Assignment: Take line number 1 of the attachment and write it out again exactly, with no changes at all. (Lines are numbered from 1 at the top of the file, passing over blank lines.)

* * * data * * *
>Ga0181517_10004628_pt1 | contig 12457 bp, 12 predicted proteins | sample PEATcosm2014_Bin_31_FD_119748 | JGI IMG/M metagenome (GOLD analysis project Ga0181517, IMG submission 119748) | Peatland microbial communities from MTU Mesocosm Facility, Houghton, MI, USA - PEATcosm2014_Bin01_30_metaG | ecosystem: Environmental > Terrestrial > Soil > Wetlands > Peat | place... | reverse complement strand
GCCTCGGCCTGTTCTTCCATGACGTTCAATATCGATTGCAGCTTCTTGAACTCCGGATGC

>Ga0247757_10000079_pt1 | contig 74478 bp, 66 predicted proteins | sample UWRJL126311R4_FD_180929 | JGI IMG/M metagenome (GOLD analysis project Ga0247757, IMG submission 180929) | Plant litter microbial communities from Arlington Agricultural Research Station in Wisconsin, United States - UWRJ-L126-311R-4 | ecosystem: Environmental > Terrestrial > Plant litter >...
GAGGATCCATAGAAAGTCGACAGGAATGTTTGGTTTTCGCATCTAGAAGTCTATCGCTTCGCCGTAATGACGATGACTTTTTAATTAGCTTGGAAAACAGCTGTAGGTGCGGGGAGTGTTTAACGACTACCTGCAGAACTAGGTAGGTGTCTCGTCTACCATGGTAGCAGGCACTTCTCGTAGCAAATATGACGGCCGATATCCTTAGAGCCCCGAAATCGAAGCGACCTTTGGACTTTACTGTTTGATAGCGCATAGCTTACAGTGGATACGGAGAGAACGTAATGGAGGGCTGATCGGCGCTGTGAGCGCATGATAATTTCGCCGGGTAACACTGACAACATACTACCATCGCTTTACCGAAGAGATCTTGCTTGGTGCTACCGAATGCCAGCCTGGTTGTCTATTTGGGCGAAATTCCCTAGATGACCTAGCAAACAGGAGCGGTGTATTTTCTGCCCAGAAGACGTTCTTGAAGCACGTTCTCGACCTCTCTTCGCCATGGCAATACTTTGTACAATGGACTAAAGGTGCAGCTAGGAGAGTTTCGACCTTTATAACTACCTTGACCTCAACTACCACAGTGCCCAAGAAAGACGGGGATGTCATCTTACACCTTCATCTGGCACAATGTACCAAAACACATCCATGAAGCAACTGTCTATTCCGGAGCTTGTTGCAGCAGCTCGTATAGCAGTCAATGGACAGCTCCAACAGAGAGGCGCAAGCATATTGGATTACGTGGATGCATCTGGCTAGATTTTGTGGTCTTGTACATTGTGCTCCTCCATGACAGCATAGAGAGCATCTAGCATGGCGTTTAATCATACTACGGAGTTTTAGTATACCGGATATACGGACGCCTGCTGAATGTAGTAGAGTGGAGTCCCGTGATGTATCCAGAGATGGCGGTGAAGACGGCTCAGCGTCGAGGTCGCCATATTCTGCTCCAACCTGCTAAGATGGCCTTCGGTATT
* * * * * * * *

>Ga0181517_10004628_pt1 | contig 12457 bp, 12 predicted proteins | sample PEATcosm2014_Bin_31_FD_119748 | JGI IMG/M metagenome (GOLD analysis project Ga0181517, IMG submission 119748) | Peatland microbial communities from MTU Mesocosm Facility, Houghton, MI, USA - PEATcosm2014_Bin01_30_metaG | ecosystem: Environmental > Terrestrial > Soil > Wetlands > Peat | place... | reverse complement strand